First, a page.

Upper pleistocene fossil hominids from Sri Lanka

Kenneth A.R. Kennedy, Siran U. Deraniyagala, William J. Roertgen, John Chiment, Todd Disotell

    Research output: Contribution to journalArticlepeer-review


    Between 1978 and 1983 hominid skeletal remains were collected from the cave sites of Batadomba lena and Beli lena Kitulgala in Sri Lanka (formerly Ceylon). These are the most ancient specimens of anatomically modern Homo sapiens found thus far in South Asia, radiocarbon dates placing them in the Upper Pleistocene. Morphometric analysis of the remains of some 38 individuals from the two sites indicates that these populations were characterized by medium stature, moderate to pronounced cranial and postcranial robusticity, medium‐size permanent tooth crown measurements, prognathic alveolar facial proportions, and low incidence of osseous and dental pathological conditions. Comparisons of these ancient Sri Lankans with other prehistoric skeletal series from South Asia and elsewhere support the hypothesis that muscular‐skeletal robusticity was a significant physical adaptation of earlier hunting‐foraging populations. A trend towards reduction of sexual dimorphism and development of more gracile body form and smaller teeth appears to have accelerated with the socioeconomic transition to food‐production strategies involving agriculture and pastoralism and refinement of technologies for food procurement and preparation, as documented by morphometric studies of later prehistoric inhabitants of South Asia.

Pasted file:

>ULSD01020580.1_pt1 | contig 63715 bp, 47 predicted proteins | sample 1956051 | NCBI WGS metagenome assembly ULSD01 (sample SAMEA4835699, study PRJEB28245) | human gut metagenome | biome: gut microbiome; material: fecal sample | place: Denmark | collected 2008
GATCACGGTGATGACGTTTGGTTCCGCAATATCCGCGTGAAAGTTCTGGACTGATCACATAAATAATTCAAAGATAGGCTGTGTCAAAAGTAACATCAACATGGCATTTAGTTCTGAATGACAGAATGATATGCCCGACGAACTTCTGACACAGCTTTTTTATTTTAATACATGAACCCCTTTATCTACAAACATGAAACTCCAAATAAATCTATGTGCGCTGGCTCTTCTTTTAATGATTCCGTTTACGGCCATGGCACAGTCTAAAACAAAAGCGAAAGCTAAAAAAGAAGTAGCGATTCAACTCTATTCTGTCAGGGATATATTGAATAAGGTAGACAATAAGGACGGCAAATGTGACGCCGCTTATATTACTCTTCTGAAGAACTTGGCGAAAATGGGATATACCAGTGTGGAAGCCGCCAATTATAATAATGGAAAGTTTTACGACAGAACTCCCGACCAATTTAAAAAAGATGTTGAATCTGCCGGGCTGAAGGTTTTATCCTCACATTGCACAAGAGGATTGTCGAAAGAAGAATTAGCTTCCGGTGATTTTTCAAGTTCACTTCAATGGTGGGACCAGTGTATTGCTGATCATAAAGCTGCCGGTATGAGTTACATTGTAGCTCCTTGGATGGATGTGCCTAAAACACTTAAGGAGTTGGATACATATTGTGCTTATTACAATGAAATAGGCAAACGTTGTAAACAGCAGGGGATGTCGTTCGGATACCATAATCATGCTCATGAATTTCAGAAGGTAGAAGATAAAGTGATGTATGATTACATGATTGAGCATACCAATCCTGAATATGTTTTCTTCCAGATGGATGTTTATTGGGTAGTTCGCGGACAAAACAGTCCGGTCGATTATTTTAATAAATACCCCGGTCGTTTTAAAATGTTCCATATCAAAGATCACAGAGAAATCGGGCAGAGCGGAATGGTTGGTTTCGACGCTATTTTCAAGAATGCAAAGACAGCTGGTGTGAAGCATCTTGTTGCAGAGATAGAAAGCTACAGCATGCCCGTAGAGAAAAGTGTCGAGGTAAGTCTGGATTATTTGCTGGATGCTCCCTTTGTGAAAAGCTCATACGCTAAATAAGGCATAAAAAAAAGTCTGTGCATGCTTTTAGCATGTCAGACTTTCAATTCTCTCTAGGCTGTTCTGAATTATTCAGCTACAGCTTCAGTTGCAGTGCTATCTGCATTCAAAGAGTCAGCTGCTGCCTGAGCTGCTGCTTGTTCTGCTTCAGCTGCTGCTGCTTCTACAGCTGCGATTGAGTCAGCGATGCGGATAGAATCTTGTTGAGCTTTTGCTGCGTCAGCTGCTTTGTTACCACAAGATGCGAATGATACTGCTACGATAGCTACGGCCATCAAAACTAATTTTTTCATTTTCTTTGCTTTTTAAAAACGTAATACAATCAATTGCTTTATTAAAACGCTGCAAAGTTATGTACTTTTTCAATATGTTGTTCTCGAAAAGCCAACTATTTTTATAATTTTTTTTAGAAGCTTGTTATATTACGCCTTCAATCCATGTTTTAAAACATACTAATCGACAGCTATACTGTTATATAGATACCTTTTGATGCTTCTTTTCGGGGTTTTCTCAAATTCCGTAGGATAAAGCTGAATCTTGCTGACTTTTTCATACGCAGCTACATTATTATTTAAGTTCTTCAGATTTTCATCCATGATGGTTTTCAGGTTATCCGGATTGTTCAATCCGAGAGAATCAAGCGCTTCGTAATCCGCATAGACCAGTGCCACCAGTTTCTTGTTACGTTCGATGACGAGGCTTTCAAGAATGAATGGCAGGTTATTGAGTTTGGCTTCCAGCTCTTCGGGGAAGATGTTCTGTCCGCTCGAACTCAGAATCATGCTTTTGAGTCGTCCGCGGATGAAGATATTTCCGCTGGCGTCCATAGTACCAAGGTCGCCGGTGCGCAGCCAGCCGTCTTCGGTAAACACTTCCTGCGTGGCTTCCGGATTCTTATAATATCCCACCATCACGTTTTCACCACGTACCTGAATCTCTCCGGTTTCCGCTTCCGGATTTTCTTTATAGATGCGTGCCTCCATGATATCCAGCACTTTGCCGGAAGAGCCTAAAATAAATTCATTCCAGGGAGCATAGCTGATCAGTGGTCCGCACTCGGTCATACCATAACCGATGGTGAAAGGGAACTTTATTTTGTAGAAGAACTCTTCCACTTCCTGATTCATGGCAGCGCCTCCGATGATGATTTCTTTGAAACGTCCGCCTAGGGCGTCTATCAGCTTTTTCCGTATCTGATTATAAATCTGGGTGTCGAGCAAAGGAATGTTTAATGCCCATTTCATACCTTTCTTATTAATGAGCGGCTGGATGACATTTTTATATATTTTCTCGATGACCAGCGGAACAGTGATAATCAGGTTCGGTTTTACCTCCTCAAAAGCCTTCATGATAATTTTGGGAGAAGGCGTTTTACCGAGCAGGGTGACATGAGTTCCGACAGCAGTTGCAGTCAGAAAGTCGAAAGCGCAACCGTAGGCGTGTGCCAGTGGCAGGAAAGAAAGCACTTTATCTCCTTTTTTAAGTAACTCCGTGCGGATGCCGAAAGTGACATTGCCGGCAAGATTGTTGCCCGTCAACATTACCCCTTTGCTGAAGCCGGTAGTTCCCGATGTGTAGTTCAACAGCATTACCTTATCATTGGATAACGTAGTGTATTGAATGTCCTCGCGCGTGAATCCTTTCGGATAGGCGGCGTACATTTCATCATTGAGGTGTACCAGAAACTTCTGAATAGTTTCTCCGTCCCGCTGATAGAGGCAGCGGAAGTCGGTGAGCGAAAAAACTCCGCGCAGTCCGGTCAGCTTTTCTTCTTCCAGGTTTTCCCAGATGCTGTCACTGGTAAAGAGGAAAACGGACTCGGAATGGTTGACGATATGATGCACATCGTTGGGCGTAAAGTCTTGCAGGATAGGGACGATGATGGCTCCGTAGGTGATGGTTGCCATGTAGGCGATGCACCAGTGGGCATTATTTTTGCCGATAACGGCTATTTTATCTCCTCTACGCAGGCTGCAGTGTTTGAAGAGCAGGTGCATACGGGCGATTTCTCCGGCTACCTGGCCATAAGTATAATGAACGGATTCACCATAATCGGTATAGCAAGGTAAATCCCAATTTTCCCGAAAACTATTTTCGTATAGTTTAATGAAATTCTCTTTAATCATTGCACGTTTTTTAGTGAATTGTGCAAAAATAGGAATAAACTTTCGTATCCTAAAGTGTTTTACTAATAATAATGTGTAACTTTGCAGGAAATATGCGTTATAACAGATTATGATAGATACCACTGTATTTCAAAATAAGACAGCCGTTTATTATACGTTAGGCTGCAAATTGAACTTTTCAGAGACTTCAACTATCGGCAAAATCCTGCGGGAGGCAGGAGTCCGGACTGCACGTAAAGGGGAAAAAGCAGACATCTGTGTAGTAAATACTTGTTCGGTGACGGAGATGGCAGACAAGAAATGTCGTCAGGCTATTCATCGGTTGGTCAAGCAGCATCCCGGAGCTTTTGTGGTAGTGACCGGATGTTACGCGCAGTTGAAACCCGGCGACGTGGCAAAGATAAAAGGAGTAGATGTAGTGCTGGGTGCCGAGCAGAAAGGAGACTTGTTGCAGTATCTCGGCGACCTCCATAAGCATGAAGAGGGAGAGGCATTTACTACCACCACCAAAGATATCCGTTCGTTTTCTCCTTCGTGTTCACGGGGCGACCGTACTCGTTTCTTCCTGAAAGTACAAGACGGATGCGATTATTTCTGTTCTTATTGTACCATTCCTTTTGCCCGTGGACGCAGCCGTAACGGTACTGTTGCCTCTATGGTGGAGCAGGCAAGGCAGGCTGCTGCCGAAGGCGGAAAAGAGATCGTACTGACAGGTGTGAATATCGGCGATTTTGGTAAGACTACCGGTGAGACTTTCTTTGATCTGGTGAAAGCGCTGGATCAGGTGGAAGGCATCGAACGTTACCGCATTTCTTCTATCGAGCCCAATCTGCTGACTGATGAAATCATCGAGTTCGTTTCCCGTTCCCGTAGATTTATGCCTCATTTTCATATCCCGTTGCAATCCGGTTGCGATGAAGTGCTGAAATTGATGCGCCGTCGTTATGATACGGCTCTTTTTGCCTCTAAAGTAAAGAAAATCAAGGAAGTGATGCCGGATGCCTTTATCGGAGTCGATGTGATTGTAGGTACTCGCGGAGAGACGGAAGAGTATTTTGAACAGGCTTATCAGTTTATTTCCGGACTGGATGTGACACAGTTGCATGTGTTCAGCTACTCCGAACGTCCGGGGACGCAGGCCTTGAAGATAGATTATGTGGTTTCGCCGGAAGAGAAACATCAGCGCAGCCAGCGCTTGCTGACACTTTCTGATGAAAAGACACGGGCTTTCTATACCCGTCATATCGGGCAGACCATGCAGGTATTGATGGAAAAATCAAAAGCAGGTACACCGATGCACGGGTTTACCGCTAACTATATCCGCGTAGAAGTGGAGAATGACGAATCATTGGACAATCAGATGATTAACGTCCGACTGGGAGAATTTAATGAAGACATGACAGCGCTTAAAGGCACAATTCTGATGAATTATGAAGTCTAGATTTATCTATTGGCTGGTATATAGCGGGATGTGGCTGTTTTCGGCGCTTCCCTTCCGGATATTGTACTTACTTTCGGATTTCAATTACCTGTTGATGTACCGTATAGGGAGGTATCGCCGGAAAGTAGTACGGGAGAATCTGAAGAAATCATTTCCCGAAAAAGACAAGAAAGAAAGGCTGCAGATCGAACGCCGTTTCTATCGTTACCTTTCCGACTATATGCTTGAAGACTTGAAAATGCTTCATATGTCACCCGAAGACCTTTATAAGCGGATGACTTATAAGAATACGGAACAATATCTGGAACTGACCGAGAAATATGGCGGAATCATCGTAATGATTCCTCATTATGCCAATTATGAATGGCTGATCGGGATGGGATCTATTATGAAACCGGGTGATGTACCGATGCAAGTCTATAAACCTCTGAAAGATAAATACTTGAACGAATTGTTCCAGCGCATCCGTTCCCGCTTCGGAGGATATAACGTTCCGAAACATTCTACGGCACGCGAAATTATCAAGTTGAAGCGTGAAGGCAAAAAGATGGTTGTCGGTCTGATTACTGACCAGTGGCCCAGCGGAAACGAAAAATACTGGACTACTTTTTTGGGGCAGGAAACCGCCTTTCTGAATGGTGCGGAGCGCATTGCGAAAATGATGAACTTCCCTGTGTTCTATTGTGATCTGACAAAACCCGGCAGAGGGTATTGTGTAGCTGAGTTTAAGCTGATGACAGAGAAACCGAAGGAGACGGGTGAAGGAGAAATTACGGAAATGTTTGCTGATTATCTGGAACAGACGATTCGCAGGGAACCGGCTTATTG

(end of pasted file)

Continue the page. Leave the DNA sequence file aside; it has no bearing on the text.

Original languageEnglish (US)
    Pages (from-to)441-461
    Number of pages21
    JournalAmerican Journal of Physical Anthropology
    Issue number4
    StatePublished - Apr 1987


    • Fossil hominids
    • Palaeoanthropology
    • South Asia
    • Sri Lanka
    • Upper Pleistocene

    ASJC Scopus subject areas

    • Anatomy
    • Anthropology


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